When describing the war in Ukraine recently, NPR’s cybersecurity correspondent, Jenna McLaughlin, stated this: “It’s now been 18 months of fighting. The focus has rightfully been on dead and wounded, but there’s still real concern about how sophisticated cyberattacks paired with things like missiles and drones can inflict real damage. That’s especially true with the power grid, an increasing concern as Ukraine prepares for another harsh winter. While some Ukrainians are fighting on the frontlines, others are using their digital skills to volunteer. And that includes career cybercriminals.”
Russia, Ukraine, and OT Cyberattacks
What this ongoing conflict has taught us is that cybersecurity has become another battlefront, and some of the prime targets are critical infrastructure operators. Even before the official start of the war, Russia had been poking hard at Ukraine for the past several years via cyberattacks on the country’s critical infrastructure. But when the world’s foremost on cyber stepped up to assist Ukraine to both understand what happened during those incidents and to lend assistance to prevent them, it seemed that Russia decided to test new ways to infiltrate OT. In. In fact, Mandiant just uncovered OT attacks that Russian group Sandworm executed against Ukraine in October of last year. According to Security Week’s reporting, Sandworm cracked an “end-of-life MicroSCADA control system and issuing commands,” which led to disruptions including a power outage.
Researchers into the Russian case note that this type of methodology represents a rising sophistication in OT cybercrime capabilities, which is a trend that is only likely to expand in 2024. Google Cloud’s new global Cybersecurity Forecast raises concerns over nation-state actors. In addition to interest in the United States’ 2024 election, the forecast warns that cyberattackers may employ such tactics as wiper malware, sleeper botnets, and zero-day exploits to mount ambushes. But one tech emergence that could really fuel activity is generative AI. While Google Cloud predicts that generative AI will play a larger role for threat actors, it may also be a useful tool in defending against attacks.
Israel, Hamas, and Cybersecurity
Unfortunately, we now have another war where we could possibly see all or some of this play out. The world has now witnessed more than a month of fighting between Israel and Hamas. In this time period, security teams have recorded an increase in cyberattacks against Israeli businesses, government agencies, and energy and telecommunications organizations. Politico also reports that hacking campaigns led by groups potentially connected to Iran and Russia before the October 7 strike by Hamas attempted to impact websites, the Israeli electric grid, and a missile defense system.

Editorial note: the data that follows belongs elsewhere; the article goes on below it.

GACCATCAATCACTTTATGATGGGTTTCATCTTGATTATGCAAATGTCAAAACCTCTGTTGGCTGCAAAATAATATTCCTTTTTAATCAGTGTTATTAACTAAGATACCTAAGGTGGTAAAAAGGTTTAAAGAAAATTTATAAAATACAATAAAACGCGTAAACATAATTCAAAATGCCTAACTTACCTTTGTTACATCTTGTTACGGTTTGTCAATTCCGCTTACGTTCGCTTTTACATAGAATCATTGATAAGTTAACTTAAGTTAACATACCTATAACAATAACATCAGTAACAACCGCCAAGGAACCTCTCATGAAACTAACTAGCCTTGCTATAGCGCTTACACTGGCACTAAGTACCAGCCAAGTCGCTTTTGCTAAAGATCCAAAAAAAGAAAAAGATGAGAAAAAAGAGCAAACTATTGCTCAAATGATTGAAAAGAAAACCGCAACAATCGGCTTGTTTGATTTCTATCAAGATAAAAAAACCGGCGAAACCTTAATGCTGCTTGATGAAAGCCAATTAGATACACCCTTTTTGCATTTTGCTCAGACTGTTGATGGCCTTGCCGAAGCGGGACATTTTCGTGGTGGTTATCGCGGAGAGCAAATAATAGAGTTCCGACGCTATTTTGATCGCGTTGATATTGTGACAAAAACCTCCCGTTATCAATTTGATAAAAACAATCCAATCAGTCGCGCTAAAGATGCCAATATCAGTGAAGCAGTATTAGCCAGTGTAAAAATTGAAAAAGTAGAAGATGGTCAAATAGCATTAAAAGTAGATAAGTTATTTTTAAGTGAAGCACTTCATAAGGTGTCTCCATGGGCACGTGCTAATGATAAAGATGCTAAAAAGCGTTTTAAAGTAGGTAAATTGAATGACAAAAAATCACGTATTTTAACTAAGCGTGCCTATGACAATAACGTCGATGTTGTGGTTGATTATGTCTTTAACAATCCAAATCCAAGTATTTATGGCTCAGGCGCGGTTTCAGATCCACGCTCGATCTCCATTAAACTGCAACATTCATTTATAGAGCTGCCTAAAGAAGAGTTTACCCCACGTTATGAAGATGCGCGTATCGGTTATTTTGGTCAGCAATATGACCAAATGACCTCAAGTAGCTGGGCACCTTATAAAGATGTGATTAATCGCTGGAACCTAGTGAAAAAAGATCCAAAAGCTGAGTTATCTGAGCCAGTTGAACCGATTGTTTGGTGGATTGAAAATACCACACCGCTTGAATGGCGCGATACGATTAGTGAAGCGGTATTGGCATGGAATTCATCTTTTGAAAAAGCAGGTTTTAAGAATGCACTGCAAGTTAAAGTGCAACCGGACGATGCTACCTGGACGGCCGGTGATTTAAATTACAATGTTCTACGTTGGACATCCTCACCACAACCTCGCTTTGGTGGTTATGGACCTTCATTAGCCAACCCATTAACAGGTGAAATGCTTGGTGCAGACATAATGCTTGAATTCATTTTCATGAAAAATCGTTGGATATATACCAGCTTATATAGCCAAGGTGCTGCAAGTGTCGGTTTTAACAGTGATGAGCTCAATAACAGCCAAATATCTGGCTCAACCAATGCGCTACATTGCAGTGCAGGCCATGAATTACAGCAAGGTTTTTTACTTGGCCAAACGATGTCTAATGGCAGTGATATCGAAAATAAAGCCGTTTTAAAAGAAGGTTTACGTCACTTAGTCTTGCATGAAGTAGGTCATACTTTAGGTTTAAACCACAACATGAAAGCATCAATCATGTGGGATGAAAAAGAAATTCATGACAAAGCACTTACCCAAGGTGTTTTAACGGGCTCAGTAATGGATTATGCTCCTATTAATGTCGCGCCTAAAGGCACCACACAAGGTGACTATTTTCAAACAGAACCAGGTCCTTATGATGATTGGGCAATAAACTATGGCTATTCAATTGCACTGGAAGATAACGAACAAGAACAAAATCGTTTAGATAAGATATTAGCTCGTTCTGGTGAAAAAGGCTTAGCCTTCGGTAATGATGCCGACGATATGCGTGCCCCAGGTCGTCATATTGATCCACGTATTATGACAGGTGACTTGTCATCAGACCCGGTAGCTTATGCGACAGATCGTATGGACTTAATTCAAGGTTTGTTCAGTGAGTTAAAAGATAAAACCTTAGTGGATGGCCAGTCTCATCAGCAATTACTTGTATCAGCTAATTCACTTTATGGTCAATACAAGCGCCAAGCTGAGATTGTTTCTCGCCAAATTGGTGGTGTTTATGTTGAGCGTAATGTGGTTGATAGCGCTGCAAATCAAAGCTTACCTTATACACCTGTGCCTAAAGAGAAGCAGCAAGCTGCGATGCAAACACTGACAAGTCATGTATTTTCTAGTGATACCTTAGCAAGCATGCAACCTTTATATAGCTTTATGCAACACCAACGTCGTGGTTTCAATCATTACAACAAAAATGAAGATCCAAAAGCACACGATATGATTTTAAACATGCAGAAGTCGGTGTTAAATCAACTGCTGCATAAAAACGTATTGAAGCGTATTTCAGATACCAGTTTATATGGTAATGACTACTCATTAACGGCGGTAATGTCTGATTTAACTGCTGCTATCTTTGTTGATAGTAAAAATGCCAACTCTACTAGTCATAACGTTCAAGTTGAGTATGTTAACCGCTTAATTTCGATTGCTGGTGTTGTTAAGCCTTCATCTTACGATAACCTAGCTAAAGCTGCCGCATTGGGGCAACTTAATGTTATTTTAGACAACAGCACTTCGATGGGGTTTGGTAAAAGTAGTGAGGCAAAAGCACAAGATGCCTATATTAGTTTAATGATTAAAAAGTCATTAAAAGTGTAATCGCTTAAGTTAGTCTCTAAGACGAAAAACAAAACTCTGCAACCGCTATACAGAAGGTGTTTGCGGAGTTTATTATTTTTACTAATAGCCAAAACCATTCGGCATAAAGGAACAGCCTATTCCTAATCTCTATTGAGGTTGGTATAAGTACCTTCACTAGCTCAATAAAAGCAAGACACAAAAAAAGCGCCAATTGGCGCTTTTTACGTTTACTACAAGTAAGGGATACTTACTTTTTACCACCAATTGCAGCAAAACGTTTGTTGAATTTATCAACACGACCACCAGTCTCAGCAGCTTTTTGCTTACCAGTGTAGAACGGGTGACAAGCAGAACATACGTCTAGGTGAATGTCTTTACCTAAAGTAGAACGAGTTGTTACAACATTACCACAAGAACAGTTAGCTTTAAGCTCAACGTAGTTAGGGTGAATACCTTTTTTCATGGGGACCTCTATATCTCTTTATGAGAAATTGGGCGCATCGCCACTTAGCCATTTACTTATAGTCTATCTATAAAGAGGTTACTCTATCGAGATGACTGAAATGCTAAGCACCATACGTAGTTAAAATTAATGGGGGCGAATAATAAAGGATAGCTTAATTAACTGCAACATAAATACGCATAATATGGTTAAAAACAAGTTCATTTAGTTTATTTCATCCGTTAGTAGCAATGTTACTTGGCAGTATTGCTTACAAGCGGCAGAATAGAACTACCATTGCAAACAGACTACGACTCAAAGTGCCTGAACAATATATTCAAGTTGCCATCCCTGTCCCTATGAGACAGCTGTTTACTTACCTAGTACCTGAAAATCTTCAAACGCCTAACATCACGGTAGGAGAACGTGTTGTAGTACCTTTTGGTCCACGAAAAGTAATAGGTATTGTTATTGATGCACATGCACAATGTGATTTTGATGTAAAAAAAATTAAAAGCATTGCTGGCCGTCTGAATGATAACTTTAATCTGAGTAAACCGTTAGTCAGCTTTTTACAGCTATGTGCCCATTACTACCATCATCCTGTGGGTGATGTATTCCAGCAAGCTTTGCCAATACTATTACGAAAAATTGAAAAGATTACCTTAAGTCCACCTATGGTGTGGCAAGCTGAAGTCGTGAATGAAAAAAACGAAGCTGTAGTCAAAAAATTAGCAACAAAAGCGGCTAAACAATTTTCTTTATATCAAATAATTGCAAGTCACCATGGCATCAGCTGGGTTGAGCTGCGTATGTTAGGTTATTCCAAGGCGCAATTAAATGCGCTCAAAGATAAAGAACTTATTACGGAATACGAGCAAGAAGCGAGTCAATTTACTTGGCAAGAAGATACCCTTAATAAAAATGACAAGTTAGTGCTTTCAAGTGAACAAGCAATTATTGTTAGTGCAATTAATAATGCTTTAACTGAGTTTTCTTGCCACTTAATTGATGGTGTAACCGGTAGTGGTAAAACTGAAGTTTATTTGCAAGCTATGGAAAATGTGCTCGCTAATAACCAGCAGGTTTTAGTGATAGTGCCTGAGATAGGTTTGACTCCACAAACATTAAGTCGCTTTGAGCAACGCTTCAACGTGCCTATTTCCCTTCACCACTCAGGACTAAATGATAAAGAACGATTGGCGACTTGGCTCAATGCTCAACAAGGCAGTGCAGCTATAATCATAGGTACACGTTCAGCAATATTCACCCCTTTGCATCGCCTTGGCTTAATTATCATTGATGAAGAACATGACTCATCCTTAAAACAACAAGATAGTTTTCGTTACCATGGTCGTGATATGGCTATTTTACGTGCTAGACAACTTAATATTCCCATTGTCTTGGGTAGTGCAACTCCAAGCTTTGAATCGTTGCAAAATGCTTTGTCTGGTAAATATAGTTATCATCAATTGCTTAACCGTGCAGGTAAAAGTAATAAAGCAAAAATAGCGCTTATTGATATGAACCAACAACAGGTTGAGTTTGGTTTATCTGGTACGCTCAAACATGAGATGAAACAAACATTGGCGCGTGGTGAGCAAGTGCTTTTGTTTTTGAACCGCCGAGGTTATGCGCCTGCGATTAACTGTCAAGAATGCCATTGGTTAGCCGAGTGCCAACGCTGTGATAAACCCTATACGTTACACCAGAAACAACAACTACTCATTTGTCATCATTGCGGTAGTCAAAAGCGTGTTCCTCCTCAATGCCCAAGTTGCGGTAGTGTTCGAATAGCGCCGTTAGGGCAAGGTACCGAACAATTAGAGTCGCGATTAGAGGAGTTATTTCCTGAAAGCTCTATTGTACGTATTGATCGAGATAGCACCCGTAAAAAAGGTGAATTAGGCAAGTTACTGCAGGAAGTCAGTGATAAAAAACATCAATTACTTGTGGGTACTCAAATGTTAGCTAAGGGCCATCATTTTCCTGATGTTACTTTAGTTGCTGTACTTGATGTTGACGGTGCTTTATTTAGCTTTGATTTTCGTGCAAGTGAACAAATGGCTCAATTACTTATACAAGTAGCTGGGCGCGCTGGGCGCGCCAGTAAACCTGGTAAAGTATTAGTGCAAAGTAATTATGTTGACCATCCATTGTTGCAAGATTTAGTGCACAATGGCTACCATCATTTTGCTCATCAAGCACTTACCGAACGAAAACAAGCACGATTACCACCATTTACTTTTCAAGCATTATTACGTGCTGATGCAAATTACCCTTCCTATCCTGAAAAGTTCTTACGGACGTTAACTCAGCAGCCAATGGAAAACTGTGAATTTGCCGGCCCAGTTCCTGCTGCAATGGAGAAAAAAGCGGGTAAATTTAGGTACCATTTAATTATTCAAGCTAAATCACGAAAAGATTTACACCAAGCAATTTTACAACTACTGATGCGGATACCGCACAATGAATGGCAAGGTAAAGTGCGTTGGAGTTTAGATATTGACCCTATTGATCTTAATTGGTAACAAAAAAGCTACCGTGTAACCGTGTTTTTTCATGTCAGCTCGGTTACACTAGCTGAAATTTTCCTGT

Although the cyber warfare that has unfolded in the Russian and Ukrainian conflict has yet to occur with Israel and Hamas, the worry is certainly there. And with advanced methods available and risk to OT networks, the call to action to implement strong cybersecurity measures has never been louder. Therefore, large-scale efforts such as the NSA’s guidance to enhance OT and OSS security as well as private sector products designed specifically to protect OT and IT environments like those offered by DYNICS are more important than ever.
- “An inside look at Ukraine’s cyber war with Russia” – Jenna McLaughlin, NPR
- “Russian Hackers Used OT Attack to Disrupt Power in Ukraine Amid Mass Missile Strikes” – Ryan Naraine, Security Week
- “Google Cloud’s Cybersecurity Trends to Watch in 2024 Include Generative AI-Based Attacks” – Megan Crouse, TechRepublic
- “The Hamas-Israeli war is also being fought in cyberspace” – David Strom, Silicon Angle
- “How hackers piled onto the Israeli-Hamas conflict” – Antoaneta Roussi & Maggie Miller, Politico
- “NSA and U.S. Agencies Issue Best Practices for Open Source Software in Operational Technology Environments” – National Security Agency/Central Security Service, Press Release